The year ahead for creativity

Advertising in 2015 will remain preoccupied with real-time marketing and big data, but those who can apply true creativity to these disciplines will succeed. By Russell Ramsey.

Russell Ramsey
Russell Ramsey

One hundred and fifty years ago, James Walter Thompson started arguably the world’s first ad agency. Originally selling ad space, he recognised the power of the content of communications. This was not just about reach but could and should be about engagement, entertainment and persuasion.

So here we are, 150 years later, and we’re all trying to do the same. But now we have more channels, more information about the consumer and very sophisticated production techniques. Ultimately, what we’re trying to do is use our creativity to capture people’s imagination and make communications more effective.

]I’ll stick my neck out straight away and predict that UK agencies won’t do as well at Cannes this year as they did in 2014. The four Grands Prix for Harvey Nichols will not be repeated. Not next year, and not the year after. This doesn’t mean, however, that it can’t be another good year for British creativity. Just look at the creative websites and blogs around the world and you’ll see they are still hungry for ideas and content from the UK.

I think we’ve got our confidence back in London but, as always, there will be challenges.

Real-time marketing

Real-time marketing or moment marketing are the new names for topical advertising, and it was the growth activity of 2014. It’s going to go into overdrive in 2015. Every brand will feel the need to be able to respond to anything that moves in an instant. They will be deploying an "always on" marketing plan.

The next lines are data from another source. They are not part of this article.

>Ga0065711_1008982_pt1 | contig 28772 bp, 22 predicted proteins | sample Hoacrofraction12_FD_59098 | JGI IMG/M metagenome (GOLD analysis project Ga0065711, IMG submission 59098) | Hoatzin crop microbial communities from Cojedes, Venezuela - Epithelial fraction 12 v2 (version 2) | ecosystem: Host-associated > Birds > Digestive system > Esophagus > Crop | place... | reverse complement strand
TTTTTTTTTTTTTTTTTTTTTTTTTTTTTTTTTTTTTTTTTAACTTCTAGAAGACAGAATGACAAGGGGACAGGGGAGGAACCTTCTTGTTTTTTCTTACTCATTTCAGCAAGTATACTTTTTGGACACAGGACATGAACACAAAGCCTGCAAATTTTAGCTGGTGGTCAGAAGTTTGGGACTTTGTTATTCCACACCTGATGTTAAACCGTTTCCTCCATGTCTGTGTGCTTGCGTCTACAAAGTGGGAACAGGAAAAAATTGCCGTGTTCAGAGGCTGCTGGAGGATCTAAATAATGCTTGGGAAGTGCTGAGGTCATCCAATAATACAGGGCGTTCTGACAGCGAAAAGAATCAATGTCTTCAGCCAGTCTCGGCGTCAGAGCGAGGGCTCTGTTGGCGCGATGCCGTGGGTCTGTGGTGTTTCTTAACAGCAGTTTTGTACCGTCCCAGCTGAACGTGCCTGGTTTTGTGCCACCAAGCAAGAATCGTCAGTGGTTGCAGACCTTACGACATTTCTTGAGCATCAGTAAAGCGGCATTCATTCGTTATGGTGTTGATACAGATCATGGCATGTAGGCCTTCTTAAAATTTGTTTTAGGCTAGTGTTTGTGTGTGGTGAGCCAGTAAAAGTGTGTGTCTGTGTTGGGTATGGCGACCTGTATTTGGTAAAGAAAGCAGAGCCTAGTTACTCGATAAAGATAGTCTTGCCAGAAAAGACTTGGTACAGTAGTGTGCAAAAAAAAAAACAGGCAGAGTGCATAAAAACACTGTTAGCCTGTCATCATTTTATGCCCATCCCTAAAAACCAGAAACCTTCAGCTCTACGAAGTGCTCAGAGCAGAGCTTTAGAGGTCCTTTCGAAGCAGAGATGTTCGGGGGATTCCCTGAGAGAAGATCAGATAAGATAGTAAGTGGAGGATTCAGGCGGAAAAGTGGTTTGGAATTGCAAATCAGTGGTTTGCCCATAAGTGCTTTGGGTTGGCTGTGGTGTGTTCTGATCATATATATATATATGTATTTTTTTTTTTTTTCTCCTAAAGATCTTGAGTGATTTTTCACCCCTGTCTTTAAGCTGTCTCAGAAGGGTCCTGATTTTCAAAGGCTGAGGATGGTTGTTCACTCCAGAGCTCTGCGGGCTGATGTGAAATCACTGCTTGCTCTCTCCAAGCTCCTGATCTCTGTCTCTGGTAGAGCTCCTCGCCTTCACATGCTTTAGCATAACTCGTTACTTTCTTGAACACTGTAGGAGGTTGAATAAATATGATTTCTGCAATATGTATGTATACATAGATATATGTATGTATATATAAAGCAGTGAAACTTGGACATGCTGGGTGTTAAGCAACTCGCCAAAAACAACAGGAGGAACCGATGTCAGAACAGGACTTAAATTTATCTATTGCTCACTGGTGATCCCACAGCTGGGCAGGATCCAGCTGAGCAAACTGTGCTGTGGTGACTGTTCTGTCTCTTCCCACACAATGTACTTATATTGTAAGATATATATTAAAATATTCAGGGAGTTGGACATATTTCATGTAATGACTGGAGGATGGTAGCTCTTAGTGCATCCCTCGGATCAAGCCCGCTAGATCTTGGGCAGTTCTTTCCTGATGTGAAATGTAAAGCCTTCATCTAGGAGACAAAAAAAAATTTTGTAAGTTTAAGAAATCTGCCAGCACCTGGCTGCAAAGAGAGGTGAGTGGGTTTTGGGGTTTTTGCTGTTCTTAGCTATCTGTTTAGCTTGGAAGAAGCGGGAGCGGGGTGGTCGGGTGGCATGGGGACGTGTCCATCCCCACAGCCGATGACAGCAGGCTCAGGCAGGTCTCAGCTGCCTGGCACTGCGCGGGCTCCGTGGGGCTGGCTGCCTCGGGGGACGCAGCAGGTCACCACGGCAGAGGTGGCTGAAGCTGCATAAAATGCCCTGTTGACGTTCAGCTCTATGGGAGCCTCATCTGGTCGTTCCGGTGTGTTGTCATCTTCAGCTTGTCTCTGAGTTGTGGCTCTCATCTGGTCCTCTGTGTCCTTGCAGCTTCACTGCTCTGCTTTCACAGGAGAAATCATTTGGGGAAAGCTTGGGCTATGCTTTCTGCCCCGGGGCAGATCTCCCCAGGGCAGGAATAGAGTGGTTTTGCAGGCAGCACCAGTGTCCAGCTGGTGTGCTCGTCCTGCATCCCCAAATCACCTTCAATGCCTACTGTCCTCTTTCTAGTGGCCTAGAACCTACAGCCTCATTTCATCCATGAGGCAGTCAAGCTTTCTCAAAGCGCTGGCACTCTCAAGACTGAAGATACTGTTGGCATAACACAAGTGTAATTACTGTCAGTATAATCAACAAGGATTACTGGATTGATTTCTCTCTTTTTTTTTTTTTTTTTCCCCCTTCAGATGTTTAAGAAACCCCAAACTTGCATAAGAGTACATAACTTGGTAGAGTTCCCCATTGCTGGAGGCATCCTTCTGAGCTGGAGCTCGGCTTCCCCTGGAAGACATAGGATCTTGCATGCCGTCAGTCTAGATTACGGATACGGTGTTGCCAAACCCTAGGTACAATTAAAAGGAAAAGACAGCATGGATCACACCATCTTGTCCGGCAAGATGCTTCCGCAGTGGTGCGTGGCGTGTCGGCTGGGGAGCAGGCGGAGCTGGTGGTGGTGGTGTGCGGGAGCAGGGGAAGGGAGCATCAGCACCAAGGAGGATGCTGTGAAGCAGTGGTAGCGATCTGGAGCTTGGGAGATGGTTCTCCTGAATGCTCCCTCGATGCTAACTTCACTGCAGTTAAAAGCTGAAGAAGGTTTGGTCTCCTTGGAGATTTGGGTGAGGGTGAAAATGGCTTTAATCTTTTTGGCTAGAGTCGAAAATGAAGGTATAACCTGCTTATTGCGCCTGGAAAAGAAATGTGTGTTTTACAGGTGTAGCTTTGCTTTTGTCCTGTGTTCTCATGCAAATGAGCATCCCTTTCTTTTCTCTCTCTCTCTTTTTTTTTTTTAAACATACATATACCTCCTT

Everyone wants to do the next Oreo "dunk in the dark" or Kit Kat "#bendgate". You won’t even be in the game unless you’ve got a real-time marketing command centre tracking every event in the world to identify something big, small, relevant or irrelevant for your brand to comment on.

Your command centre may just be three interns locked in the stationery cupboard, but it will illustrate to your clients how nimble, responsive and "real time" you really are.

Check out the John St spoof videos about "reactvertising" to see how crazy this can get. They show agency executives stalking their clients for approvals of topical Tweets, Facebook posts etc, ambushing them in restaurants, in the office and quite literally sleeping with them so they are right there to take advantage of the real-time marketing opportunities.

Expect 2015 to look something like this. Eventually, the brands that are more disciplined and deserving will be the winners rather than those with a scatter-gun approach.

Big data vs creativity

In 1894, The Times estimated that, by 1950, every street in London would be buried nine feet deep in horse manure. It came to this conclusion because it had studied the data. The data showed that each horse was producing 15 to 30 pounds of manure daily. Multiply that by the number of horses and times that by the number of years, and you have an accurate prediction of the future problem. It didn’t work out like that, did it? Data can be a dangerous thing in the wrong hands. Finding the story behind the data is the most important thing.

Similarly, research was championed as the way we could predict how consumers would behave but, as we know, there are many poor decisions taken in the name of research findings. Creatives want freedom to use their intuition. Doing something new means doing things differently and not following the rules. Wisdom, they say, is knowing which facts to ignore and, as far as I’m concerned, creativity is knowing which data to ignore. Creatives don’t want to hear: "Computer says no." The algorithm for creativity has not yet been written, although many people are trying. It won’t be written in 2015.

Activation and content

2014 saw the astonishing Blood Swept Lands And Seas Of Red. This was the activation idea of the year: 888,246 red ceramic flowers, one for each British and Commonwealth soldier who fell during World War I, were placed outside the Tower of London. Yes, it raised money for a good cause, but it caught the imagination of the nation in a way that no-one predicted. Four million visitors, tremendous traction in the media worldwide and £15 million raised for various military charities.